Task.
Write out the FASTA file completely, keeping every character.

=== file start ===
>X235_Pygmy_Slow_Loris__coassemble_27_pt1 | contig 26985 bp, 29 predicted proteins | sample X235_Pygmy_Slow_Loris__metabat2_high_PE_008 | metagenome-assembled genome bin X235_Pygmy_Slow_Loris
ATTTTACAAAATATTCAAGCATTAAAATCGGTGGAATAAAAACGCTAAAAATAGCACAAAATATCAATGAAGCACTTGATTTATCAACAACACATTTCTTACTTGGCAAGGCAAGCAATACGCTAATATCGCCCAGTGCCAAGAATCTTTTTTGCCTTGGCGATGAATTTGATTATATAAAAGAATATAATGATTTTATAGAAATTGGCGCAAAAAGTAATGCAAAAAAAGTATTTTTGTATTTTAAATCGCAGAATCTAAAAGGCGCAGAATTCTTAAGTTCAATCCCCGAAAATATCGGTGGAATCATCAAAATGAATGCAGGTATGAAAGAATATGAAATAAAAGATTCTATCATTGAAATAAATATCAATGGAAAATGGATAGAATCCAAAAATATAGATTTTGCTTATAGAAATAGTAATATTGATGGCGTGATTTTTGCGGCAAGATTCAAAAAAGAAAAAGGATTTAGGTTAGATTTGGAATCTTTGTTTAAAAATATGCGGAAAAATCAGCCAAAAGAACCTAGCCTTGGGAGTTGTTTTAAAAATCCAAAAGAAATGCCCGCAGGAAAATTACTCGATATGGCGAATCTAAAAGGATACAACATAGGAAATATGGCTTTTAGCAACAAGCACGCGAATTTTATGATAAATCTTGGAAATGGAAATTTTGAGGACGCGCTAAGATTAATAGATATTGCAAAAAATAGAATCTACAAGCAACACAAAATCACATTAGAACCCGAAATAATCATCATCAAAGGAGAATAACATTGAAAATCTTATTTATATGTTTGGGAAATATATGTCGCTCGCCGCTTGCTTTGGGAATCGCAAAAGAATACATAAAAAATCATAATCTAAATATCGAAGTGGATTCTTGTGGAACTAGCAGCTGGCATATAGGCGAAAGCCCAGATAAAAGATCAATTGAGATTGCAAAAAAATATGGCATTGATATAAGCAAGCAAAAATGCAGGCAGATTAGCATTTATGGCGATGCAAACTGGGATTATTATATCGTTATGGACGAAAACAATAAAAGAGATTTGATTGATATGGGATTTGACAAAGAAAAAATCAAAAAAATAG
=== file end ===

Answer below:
>X235_Pygmy_Slow_Loris__coassemble_27_pt1 | contig 26985 bp, 29 predicted proteins | sample X235_Pygmy_Slow_Loris__metabat2_high_PE_008 | metagenome-assembled genome bin X235_Pygmy_Slow_Loris
ATTTTACAAAATATTCAAGCATTAAAATCGGTGGAATAAAAACGCTAAAAATAGCACAAAATATCAATGAAGCACTTGATTTATCAACAACACATTTCTTACTTGGCAAGGCAAGCAATACGCTAATATCGCCCAGTGCCAAGAATCTTTTTTGCCTTGGCGATGAATTTGATTATATAAAAGAATATAATGATTTTATAGAAATTGGCGCAAAAAGTAATGCAAAAAAAGTATTTTTGTATTTTAAATCGCAGAATCTAAAAGGCGCAGAATTCTTAAGTTCAATCCCCGAAAATATCGGTGGAATCATCAAAATGAATGCAGGTATGAAAGAATATGAAATAAAAGATTCTATCATTGAAATAAATATCAATGGAAAATGGATAGAATCCAAAAATATAGATTTTGCTTATAGAAATAGTAATATTGATGGCGTGATTTTTGCGGCAAGATTCAAAAAAGAAAAAGGATTTAGGTTAGATTTGGAATCTTTGTTTAAAAATATGCGGAAAAATCAGCCAAAAGAACCTAGCCTTGGGAGTTGTTTTAAAAATCCAAAAGAAATGCCCGCAGGAAAATTACTCGATATGGCGAATCTAAAAGGATACAACATAGGAAATATGGCTTTTAGCAACAAGCACGCGAATTTTATGATAAATCTTGGAAATGGAAATTTTGAGGACGCGCTAAGATTAATAGATATTGCAAAAAATAGAATCTACAAGCAACACAAAATCACATTAGAACCCGAAATAATCATCATCAAAGGAGAATAACATTGAAAATCTTATTTATATGTTTGGGAAATATATGTCGCTCGCCGCTTGCTTTGGGAATCGCAAAAGAATACATAAAAAATCATAATCTAAATATCGAAGTGGATTCTTGTGGAACTAGCAGCTGGCATATAGGCGAAAGCCCAGATAAAAGATCAATTGAGATTGCAAAAAAATATGGCATTGATATAAGCAAGCAAAAATGCAGGCAGATTAGCATTTATGGCGATGCAAACTGGGATTATTATATCGTTATGGACGAAAACAATAAAAGAGATTTGATTGATATGGGATTTGACAAAGAAAAAATCAAAAAAATAG